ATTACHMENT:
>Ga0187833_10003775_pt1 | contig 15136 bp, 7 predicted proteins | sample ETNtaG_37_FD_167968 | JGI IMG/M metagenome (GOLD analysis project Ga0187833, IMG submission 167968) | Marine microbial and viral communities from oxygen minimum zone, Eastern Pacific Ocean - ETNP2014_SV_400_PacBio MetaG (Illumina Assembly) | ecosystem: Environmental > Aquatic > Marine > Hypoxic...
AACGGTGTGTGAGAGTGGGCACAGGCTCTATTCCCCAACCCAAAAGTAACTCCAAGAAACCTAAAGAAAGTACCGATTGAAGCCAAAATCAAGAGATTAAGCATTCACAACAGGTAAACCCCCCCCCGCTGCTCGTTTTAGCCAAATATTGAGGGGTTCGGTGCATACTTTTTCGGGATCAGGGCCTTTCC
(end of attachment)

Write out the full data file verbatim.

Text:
>Ga0187833_10003775_pt1 | contig 15136 bp, 7 predicted proteins | sample ETNtaG_37_FD_167968 | JGI IMG/M metagenome (GOLD analysis project Ga0187833, IMG submission 167968) | Marine microbial and viral communities from oxygen minimum zone, Eastern Pacific Ocean - ETNP2014_SV_400_PacBio MetaG (Illumina Assembly) | ecosystem: Environmental > Aquatic > Marine > Hypoxic...
AACGGTGTGTGAGAGTGGGCACAGGCTCTATTCCCCAACCCAAAAGTAACTCCAAGAAACCTAAAGAAAGTACCGATTGAAGCCAAAATCAAGAGATTAAGCATTCACAACAGGTAAACCCCCCCCCGCTGCTCGTTTTAGCCAAATATTGAGGGGTTCGGTGCATACTTTTTCGGGATCAGGGCCTTTCC